India Needs to be Ready to Ride the Energy Storage Wave: IEEFA

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Battery storage, green hydrogen and flexible coal-fired power generation can help India address its next big challenge of integrating large-scale variable renewable energy into the electricity grid over the next decade, according to a new report from the Institute for Energy Economics and Financial Analysis (IEEFA).

“The transition to low-cost, variable renewable energy generation requires a flexible grid that can respond rapidly to changes in power demand dynamics,” says the report’s author IEEFA Research Analyst Kashish Shah. “Battery storage can provide a solution to help the grid manage massive amounts of intermittent wind and solar, provide dispatchable power during peak demand periods and other essential grid services. And battery cost deflation is now making utility-scale battery storage projects possible for India.”

The International Energy Agency (IEA) in its India Energy Outlook 2021 says India has the potential to become a world leader in battery storage, predicting that it could add 140-200 gigawatts (GW) of battery capacity by 2040 – the largest of any country and more than 100 times as much as currently installed in the U.S.

“Battery storage will likely play an important role in India achieving its renewable energy capacity target of 450GW by 2030. India already has 93GW of on-grid variable renewable energy and is targeting annual additions of 20-40GW,” says Shah.

The Central Electricity Authority (CEA) projects that solar and wind will form 51% of India’s total installed capacity, or 420GW, by 2030, with biomass and small hydro adding another 30GW, while the IEA’s India Energy Outlook 2021 says that India could add 900GW of renewable capacity by 2040.

Solar power is now the cheapest source of new Indian electricity capacity, and with record low tariffs of Rs1.99-2/kWh (US$~27/MWh) it’s now below the marginal fuel cost of coal-fired power plants.

However, the report says coal is likely to remain an important source of Indian electricity generation for some time to come and proposes that flexing its generation to cater to the majority of grid variability requirements should be an important focus area.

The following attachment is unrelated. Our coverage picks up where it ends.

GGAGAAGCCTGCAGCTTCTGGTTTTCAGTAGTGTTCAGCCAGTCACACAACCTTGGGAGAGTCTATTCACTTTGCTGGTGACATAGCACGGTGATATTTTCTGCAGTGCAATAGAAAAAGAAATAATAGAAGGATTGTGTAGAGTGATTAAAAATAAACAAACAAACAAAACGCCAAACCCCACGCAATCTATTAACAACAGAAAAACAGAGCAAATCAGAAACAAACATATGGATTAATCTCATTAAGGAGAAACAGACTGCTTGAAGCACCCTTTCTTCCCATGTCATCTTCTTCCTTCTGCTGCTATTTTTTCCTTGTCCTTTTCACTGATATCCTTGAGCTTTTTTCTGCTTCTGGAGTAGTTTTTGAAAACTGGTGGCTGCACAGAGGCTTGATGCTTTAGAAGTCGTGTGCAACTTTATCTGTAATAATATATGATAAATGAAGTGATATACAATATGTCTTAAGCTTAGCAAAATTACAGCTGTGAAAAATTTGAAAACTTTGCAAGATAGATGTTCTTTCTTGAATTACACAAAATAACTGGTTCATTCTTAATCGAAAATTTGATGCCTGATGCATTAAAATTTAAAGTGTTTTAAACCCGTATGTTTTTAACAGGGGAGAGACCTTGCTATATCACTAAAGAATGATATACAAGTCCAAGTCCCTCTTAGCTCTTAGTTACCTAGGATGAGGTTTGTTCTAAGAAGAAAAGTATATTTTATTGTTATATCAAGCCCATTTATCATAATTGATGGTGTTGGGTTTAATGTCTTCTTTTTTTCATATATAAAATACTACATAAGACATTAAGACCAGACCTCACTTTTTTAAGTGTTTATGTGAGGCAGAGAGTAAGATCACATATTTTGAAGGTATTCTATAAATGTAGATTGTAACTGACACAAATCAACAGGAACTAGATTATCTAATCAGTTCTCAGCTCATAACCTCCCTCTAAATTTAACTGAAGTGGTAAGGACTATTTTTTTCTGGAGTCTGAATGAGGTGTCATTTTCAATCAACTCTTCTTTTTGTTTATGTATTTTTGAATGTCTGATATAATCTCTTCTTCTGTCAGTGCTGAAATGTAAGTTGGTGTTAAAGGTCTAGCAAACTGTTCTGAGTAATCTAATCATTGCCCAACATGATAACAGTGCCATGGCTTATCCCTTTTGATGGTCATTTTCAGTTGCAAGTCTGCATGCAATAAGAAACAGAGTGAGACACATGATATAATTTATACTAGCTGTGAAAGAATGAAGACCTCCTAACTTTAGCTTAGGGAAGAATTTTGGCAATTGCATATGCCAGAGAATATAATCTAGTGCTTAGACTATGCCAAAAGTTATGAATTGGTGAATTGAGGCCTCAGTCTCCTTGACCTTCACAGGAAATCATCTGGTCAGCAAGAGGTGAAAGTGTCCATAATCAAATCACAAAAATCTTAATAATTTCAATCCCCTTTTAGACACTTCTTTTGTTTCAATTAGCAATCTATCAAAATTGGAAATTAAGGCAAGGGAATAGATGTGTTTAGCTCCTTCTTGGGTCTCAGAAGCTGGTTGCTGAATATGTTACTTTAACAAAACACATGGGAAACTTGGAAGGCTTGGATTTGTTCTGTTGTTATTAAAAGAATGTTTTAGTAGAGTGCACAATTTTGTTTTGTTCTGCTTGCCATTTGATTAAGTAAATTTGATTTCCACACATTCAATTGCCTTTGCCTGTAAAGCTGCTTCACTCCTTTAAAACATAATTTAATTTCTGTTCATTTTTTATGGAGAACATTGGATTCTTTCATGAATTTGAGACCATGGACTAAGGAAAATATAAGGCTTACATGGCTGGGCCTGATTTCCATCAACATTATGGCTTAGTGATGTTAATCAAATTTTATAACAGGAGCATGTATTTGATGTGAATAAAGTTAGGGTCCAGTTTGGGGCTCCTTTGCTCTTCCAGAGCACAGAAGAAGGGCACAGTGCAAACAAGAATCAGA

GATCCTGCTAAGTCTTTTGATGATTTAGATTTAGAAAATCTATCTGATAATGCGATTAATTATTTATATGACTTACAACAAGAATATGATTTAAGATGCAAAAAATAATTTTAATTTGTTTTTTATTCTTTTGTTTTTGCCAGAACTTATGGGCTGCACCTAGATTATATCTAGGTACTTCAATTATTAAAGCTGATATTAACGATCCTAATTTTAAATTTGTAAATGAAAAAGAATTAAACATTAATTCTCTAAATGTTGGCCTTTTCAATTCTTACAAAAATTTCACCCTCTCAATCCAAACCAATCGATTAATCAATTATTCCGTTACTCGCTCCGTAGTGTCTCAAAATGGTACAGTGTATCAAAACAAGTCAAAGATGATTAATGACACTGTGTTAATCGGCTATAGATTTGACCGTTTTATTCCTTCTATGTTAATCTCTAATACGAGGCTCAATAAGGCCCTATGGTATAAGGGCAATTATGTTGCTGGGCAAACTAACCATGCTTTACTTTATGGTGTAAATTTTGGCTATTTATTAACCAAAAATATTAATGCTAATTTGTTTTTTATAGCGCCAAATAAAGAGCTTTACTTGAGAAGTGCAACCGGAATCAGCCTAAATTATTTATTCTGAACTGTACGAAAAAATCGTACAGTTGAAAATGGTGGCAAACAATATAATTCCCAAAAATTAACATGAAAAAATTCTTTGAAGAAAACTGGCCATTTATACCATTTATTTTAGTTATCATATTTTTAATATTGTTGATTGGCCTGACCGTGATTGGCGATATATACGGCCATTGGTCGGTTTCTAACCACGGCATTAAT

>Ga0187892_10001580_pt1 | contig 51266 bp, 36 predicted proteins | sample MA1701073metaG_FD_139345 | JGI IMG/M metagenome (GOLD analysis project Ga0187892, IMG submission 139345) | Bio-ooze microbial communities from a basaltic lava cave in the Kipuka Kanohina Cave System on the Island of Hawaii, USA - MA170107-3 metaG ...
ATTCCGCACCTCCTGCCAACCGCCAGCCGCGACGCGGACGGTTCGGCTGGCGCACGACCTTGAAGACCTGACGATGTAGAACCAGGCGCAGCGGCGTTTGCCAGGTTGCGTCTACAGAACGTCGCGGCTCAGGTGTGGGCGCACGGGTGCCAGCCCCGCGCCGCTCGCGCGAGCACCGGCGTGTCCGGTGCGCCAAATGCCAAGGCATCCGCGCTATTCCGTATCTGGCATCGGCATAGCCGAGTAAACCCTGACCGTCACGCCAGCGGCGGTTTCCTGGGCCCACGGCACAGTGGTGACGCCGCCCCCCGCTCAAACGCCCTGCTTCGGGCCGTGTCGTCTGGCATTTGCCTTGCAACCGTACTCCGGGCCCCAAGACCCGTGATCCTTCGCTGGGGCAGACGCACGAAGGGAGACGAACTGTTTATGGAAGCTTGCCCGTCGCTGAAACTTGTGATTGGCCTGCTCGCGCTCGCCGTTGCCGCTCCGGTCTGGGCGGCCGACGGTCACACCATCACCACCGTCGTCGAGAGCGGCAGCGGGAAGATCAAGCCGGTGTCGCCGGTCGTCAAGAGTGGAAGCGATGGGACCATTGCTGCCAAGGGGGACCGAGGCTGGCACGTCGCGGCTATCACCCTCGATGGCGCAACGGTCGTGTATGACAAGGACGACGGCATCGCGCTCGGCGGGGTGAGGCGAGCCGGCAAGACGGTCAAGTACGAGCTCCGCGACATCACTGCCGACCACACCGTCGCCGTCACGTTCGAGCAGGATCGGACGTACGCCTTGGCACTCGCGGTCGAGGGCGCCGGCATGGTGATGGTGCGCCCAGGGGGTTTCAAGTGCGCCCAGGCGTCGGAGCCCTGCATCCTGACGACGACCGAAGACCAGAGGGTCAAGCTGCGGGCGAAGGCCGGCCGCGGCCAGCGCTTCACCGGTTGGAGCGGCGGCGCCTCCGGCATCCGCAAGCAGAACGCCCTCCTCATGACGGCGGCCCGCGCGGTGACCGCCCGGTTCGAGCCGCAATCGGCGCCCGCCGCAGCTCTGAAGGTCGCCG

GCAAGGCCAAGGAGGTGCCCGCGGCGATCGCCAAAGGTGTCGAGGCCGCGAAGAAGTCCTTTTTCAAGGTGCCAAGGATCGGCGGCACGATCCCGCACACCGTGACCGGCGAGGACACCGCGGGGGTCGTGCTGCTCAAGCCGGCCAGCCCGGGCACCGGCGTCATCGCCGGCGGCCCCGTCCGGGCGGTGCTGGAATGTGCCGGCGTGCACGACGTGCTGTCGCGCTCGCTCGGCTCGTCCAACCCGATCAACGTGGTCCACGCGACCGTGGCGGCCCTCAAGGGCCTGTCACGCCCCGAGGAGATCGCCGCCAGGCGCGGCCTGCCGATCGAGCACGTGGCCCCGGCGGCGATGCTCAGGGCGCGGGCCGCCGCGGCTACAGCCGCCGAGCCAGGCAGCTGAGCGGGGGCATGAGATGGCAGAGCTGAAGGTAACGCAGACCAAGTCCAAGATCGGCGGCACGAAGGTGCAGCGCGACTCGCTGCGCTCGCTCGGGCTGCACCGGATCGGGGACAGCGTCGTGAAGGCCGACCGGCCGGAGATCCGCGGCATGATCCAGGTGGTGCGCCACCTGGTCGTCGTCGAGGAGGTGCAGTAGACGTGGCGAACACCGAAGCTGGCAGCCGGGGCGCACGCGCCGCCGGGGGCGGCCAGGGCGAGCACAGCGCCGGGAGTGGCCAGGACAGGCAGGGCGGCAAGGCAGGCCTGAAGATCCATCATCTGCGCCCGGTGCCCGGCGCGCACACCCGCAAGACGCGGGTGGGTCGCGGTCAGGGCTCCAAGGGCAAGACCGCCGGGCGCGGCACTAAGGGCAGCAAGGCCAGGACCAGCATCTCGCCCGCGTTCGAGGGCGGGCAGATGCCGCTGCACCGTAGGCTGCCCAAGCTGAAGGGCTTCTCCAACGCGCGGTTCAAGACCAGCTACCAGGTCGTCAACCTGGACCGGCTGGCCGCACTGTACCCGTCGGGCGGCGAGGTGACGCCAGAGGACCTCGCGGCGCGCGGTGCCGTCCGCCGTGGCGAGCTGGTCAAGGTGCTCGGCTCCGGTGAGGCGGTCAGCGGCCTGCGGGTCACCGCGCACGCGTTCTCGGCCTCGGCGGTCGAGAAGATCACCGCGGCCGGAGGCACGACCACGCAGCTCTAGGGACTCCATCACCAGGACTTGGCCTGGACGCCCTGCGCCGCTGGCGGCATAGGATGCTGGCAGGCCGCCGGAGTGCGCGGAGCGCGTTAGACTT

“Flexible generation is characterised by the ability to rapidly ramp up and ramp down the generation, quickly start up and shut down and operate efficiently at lower generation levels” says Shah.

“Flexible coal-fired plants would require retrofitting, operational and regulatory amendments. This would incur capital costs as well as additional operational expenditure depending upon the size, age and combustion technology of the plant, but this could be rewarded with a higher time-of-day price.”

The report calls for policy support for a time-of-day pricing mechanism to incentivise capital investment in key grid-firming solutions to ensure flexible, reliable peak-time power supply.

In the battery storage space, Shah says domestic and international developers as well as utilities are eyeing the very positive battery cost deflation trend but need to see a market signal in the form of time-of-day pricing to attract high initial capital investment into such assets.

The report also looks at the experiences of leaders in integrating large-scale renewables, such as Germany and the states of South Australia and California, in the context of the Indian electricity market.

“While the much-bigger Indian market benefits from its strongly connected national electricity grid, it has its own set of challenges and market structure dynamics in dealing with large-scale variable renewable energy,” says Shah. “But there are interesting lessons for India as renewable energy-rich states such as Rajasthan, Gujarat, Maharashtra, Karnataka and Tamil Nadu could see their shares of renewable generation increase to 50% by 2030 from the current levels of 10-30%.”

Though yet to be commercially deployed in India, green hydrogen, produced through water electrolysis using renewable energy, has a wide range of potential applications in transport, industrial production of ammonia, methanol, steel and electricity storage, and is an opportunity that India cannot afford to miss, says Shah.

According to The Energy and Resources Institute’s (TERI) recent analysis, the cost of alkaline electrolysers is projected to drop 56% from around Rs6.3crore/MW (US$0.86m/MW) today to around Rs2.8crore/MW (US$0.38m/MW) by 2030.

“Billions of dollars of capital commitments across the globe are building a critical mass in the green hydrogen space. So India will have the benefit of leveraging these learning-by-doing pilots that are underway in developed economies,” says Shah.

“India’s strategy should be to plan in advance and be prepared to ride the energy storage wave when it arrives.”

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